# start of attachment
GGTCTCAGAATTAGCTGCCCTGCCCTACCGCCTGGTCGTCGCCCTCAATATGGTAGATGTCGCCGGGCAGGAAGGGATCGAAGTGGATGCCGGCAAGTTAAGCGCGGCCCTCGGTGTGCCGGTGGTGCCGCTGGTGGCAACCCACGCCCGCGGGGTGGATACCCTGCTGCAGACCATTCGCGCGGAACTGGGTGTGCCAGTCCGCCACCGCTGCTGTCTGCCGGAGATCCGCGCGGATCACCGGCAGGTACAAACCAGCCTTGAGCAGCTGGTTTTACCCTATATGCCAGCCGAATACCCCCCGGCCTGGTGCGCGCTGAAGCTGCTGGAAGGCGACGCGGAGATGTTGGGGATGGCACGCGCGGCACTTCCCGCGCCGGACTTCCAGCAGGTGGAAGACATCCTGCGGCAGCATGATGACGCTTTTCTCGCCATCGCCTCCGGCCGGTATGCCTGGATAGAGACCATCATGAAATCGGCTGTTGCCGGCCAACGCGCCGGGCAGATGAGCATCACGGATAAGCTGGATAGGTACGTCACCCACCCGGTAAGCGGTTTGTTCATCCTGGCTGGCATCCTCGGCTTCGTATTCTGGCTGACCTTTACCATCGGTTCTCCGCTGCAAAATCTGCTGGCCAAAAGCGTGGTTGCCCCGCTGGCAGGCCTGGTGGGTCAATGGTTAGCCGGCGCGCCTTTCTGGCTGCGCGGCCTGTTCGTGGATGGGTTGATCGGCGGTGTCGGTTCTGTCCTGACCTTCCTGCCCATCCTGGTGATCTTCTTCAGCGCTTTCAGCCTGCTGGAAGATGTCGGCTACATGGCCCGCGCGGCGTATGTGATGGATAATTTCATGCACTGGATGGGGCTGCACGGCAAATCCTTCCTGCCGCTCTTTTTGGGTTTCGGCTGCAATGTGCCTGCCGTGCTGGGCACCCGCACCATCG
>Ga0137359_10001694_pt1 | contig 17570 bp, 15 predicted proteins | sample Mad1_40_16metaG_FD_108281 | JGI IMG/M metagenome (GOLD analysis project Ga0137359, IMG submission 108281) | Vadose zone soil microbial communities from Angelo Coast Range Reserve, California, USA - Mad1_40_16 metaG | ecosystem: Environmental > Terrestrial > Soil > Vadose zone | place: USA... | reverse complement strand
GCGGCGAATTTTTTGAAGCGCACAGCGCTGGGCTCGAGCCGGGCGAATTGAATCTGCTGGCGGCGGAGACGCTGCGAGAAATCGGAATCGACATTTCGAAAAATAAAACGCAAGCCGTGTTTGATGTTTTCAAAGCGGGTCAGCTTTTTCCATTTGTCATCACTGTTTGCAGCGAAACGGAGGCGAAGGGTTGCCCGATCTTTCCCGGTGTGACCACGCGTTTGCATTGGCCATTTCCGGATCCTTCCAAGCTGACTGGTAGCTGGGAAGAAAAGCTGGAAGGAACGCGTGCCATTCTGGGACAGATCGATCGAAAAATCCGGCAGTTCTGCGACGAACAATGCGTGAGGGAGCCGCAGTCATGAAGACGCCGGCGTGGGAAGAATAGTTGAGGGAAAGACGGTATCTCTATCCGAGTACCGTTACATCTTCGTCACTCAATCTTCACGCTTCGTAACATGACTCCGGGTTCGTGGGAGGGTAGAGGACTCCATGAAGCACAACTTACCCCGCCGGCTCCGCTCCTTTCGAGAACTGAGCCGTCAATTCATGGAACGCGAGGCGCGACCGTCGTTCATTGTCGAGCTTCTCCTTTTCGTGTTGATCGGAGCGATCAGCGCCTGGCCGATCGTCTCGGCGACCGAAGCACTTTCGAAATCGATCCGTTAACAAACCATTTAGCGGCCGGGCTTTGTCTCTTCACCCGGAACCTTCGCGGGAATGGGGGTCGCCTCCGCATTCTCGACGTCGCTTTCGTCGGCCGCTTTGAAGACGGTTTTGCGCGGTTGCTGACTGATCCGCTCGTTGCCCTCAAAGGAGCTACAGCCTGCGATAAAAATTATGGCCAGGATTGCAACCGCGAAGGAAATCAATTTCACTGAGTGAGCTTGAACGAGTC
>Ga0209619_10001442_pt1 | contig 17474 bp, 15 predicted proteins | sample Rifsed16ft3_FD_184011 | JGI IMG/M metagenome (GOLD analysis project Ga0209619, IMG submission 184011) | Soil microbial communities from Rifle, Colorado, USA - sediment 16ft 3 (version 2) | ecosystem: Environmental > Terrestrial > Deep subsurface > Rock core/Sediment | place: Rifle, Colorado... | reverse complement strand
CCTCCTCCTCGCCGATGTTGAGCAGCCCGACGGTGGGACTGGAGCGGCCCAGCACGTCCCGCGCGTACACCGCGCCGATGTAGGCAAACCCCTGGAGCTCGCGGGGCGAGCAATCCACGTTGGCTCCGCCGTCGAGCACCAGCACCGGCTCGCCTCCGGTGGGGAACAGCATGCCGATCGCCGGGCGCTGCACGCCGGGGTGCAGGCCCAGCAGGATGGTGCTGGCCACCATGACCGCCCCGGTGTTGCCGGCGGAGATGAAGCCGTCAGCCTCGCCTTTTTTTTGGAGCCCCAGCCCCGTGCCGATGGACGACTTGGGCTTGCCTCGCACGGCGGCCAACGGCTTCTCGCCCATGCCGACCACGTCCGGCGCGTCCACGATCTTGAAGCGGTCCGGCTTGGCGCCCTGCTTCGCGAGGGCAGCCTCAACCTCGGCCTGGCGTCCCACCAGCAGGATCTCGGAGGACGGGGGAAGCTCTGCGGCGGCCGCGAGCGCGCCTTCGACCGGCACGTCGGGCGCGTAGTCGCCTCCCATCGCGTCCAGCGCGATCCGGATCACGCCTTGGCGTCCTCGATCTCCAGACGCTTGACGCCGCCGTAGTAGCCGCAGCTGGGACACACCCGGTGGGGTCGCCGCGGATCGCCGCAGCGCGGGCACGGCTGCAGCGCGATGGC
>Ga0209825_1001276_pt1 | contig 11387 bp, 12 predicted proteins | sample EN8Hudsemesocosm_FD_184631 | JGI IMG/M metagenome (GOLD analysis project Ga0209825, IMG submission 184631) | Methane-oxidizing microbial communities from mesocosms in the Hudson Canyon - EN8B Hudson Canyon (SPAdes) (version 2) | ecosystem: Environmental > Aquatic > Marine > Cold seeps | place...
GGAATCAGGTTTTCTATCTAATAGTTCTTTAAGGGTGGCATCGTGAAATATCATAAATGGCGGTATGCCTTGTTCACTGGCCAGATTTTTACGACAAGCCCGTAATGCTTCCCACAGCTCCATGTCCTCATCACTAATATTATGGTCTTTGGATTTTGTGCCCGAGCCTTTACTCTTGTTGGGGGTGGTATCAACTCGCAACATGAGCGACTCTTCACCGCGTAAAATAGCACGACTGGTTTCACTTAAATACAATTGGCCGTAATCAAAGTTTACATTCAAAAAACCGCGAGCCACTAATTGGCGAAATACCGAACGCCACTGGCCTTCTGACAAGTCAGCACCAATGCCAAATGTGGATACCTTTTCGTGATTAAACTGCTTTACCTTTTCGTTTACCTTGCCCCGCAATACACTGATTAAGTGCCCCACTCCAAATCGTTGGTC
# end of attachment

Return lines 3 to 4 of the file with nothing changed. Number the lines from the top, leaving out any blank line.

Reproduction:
GCGGCGAATTTTTTGAAGCGCACAGCGCTGGGCTCGAGCCGGGCGAATTGAATCTGCTGGCGGCGGAGACGCTGCGAGAAATCGGAATCGACATTTCGAAAAATAAAACGCAAGCCGTGTTTGATGTTTTCAAAGCGGGTCAGCTTTTTCCATTTGTCATCACTGTTTGCAGCGAAACGGAGGCGAAGGGTTGCCCGATCTTTCCCGGTGTGACCACGCGTTTGCATTGGCCATTTCCGGATCCTTCCAAGCTGACTGGTAGCTGGGAAGAAAAGCTGGAAGGAACGCGTGCCATTCTGGGACAGATCGATCGAAAAATCCGGCAGTTCTGCGACGAACAATGCGTGAGGGAGCCGCAGTCATGAAGACGCCGGCGTGGGAAGAATAGTTGAGGGAAAGACGGTATCTCTATCCGAGTACCGTTACATCTTCGTCACTCAATCTTCACGCTTCGTAACATGACTCCGGGTTCGTGGGAGGGTAGAGGACTCCATGAAGCACAACTTACCCCGCCGGCTCCGCTCCTTTCGAGAACTGAGCCGTCAATTCATGGAACGCGAGGCGCGACCGTCGTTCATTGTCGAGCTTCTCCTTTTCGTGTTGATCGGAGCGATCAGCGCCTGGCCGATCGTCTCGGCGACCGAAGCACTTTCGAAATCGATCCGTTAACAAACCATTTAGCGGCCGGGCTTTGTCTCTTCACCCGGAACCTTCGCGGGAATGGGGGTCGCCTCCGCATTCTCGACGTCGCTTTCGTCGGCCGCTTTGAAGACGGTTTTGCGCGGTTGCTGACTGATCCGCTCGTTGCCCTCAAAGGAGCTACAGCCTGCGATAAAAATTATGGCCAGGATTGCAACCGCGAAGGAAATCAATTTCACTGAGTGAGCTTGAACGAGTC
>Ga0209619_10001442_pt1 | contig 17474 bp, 15 predicted proteins | sample Rifsed16ft3_FD_184011 | JGI IMG/M metagenome (GOLD analysis project Ga0209619, IMG submission 184011) | Soil microbial communities from Rifle, Colorado, USA - sediment 16ft 3 (version 2) | ecosystem: Environmental > Terrestrial > Deep subsurface > Rock core/Sediment | place: Rifle, Colorado... | reverse complement strand